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Close races and captured seats in New York special elections

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March 21, 2012

By Tyler Millhouse

New York

On Tuesday, New York held five special elections for the State Legislature. Of those five races, two are still too close to call--Assembly District 103 and Senate District 27. Out of the three decided races, Democrats captured one seat--Assembly District 100. Republicans nominally captured a seat in Assembly District 145, but the GOP candidate was actually a Democrat running to challenge the endorsed Democratic candidate. New York special elections do not employ a primary election process. Rather each county party selects its nominee. Once Tuesday's elections are decided and the winners sworn in, just over 30 percent of New York's legislators will have won their seat in a special election.[1][2]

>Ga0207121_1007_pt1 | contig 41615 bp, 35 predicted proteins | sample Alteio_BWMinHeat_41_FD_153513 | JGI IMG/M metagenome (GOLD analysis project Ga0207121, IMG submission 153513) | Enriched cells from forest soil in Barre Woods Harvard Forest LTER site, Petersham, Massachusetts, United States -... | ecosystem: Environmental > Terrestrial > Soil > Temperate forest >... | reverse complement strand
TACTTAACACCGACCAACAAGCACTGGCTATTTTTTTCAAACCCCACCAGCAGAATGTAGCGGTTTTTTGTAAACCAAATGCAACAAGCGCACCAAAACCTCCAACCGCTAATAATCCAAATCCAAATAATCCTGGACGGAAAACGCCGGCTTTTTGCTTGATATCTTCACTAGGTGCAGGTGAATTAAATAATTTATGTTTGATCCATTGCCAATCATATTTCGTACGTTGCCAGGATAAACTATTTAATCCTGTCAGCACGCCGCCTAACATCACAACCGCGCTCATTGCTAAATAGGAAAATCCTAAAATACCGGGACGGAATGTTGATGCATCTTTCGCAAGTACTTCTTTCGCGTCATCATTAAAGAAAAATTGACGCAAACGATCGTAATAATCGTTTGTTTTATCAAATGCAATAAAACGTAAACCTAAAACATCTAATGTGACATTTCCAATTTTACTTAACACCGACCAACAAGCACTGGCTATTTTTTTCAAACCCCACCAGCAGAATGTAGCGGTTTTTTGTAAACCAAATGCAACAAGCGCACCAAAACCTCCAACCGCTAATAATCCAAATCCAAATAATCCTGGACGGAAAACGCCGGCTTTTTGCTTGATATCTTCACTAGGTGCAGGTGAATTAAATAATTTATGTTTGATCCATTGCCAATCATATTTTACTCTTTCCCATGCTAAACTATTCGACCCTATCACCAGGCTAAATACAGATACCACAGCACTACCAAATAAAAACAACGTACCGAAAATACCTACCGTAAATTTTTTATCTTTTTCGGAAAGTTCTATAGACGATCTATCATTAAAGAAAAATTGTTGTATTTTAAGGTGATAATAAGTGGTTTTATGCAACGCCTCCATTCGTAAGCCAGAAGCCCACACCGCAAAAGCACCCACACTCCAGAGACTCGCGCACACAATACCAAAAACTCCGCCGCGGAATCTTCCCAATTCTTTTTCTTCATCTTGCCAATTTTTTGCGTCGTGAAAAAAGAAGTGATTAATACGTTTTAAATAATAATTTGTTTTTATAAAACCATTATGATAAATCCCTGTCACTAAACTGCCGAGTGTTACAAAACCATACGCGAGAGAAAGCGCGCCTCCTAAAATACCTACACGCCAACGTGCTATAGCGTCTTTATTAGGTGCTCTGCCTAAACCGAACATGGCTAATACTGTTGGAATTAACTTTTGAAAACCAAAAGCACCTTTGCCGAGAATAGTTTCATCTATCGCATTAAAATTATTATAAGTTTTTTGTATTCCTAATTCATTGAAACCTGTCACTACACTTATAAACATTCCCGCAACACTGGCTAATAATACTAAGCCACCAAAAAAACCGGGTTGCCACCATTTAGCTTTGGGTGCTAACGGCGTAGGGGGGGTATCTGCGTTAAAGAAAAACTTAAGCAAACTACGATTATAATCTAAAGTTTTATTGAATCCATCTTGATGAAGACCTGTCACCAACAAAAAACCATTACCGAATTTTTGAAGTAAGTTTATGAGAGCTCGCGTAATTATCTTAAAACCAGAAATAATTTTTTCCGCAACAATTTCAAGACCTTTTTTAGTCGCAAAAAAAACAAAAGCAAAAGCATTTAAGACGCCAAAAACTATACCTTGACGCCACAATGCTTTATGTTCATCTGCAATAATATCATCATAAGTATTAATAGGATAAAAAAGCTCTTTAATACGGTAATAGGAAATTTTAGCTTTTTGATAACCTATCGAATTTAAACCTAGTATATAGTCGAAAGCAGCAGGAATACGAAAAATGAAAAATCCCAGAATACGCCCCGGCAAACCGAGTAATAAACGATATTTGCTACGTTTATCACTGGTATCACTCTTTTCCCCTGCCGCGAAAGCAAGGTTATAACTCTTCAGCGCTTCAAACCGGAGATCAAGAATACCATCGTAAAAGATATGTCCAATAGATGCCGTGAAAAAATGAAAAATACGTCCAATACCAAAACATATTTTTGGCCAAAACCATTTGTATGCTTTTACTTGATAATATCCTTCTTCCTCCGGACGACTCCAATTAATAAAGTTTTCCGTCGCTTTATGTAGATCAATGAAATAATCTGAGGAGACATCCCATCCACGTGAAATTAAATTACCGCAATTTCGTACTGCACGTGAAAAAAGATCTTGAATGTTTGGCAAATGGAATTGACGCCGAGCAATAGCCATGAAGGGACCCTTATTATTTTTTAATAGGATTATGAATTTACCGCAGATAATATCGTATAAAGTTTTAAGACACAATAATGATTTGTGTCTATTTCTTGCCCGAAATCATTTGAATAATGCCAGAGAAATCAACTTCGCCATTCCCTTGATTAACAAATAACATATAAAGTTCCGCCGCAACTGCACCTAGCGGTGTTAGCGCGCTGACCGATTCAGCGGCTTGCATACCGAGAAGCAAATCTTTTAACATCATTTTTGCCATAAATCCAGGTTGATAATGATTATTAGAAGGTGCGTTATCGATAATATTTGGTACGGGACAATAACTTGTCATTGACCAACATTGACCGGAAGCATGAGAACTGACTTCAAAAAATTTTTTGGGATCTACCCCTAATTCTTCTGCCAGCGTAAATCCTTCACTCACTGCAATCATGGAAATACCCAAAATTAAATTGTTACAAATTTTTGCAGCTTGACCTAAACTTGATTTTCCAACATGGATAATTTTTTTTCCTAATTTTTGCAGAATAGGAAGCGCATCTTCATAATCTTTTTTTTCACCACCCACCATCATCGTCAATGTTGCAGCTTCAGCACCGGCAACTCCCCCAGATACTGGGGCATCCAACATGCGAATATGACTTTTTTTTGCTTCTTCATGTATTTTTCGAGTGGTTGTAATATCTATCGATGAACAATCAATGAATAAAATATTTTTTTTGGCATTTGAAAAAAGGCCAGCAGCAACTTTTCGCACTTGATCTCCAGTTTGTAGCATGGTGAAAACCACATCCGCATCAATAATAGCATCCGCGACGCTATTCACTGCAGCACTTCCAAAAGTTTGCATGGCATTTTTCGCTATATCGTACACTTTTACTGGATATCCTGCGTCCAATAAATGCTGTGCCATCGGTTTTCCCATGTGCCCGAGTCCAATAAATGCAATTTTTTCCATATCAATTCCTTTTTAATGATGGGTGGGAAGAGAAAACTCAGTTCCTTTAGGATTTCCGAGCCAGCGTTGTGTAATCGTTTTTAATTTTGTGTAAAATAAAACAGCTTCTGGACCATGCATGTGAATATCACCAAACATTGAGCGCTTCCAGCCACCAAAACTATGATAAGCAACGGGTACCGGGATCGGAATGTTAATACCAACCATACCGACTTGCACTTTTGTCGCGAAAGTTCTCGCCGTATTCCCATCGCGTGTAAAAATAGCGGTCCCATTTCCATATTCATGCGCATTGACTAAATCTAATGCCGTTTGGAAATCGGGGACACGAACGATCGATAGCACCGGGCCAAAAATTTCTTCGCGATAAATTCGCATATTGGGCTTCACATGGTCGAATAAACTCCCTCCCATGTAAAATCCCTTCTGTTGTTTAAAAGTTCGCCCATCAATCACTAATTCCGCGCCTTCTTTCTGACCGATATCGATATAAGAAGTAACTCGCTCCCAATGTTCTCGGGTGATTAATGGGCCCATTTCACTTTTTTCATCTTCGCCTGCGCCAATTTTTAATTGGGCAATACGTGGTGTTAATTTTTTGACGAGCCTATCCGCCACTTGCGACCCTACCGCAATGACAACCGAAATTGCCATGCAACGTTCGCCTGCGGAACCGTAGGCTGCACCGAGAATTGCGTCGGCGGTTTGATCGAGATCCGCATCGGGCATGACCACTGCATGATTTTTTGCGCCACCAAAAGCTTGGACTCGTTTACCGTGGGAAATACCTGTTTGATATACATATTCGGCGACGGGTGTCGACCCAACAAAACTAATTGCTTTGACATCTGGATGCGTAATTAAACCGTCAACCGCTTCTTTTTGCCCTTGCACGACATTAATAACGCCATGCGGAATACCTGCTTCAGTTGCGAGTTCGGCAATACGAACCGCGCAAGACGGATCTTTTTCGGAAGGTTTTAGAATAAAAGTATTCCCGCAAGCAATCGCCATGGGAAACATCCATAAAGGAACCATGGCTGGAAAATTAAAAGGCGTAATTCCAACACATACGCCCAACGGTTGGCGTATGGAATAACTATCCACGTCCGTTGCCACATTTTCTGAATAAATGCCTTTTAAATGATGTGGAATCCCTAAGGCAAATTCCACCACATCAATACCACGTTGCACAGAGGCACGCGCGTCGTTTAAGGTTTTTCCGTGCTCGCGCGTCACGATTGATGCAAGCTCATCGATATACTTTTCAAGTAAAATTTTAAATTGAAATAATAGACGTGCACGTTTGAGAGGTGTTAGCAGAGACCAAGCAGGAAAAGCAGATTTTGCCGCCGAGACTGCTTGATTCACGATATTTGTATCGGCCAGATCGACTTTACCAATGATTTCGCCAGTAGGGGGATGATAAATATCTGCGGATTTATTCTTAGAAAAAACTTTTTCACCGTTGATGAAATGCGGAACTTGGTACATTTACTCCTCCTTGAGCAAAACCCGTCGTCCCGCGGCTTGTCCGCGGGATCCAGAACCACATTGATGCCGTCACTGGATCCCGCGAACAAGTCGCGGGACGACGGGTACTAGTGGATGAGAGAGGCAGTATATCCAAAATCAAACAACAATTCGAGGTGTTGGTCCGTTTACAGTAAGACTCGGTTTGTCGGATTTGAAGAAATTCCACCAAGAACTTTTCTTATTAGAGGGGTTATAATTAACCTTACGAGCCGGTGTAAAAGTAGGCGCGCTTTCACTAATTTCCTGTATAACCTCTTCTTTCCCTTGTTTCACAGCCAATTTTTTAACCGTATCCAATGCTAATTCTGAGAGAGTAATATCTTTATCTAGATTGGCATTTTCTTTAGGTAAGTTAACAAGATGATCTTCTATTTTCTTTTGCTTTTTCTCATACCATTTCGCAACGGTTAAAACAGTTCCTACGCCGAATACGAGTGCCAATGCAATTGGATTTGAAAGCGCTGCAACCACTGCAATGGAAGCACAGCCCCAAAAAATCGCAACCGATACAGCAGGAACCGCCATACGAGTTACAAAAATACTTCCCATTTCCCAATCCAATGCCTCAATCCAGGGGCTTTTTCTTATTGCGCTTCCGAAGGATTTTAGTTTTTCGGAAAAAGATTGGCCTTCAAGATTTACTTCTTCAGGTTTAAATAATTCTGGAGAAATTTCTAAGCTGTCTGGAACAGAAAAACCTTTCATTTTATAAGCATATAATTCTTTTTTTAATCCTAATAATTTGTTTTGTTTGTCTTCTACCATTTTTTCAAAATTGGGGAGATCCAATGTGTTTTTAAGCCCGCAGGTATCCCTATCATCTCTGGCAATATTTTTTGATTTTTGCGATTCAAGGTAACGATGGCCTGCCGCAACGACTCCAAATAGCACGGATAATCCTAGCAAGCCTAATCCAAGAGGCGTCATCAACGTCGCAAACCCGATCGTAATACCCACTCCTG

A breakdown of the special elections:

  • New York Senate District 27: Reports from the morning of March 21 suggest that David Storobin (R) leads Lewis Fidler (D) by 126 votes. 700 absentee ballots remain to be counted. The winner will replace Carl Kruger (D) who resigned in 2011 after pleading guilty to corruption charges.[7]

Partisan impact

Democrats succeeded in flipping a seat on Tuesday. However, both of the undecided races could result in further political changes. (All totals are pre-election.)

New York Assembly Partisan Balance

Party As of March 19
     Democratic Party 96
     Republican Party 49
     Independence Party of New York 1
     Vacancy 4
Total 150

New York Senate Partisan Balance

Party As of March 19
     Democratic Party 29
     Republican Party 32
     Vacancy 1
Total 62

See also

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References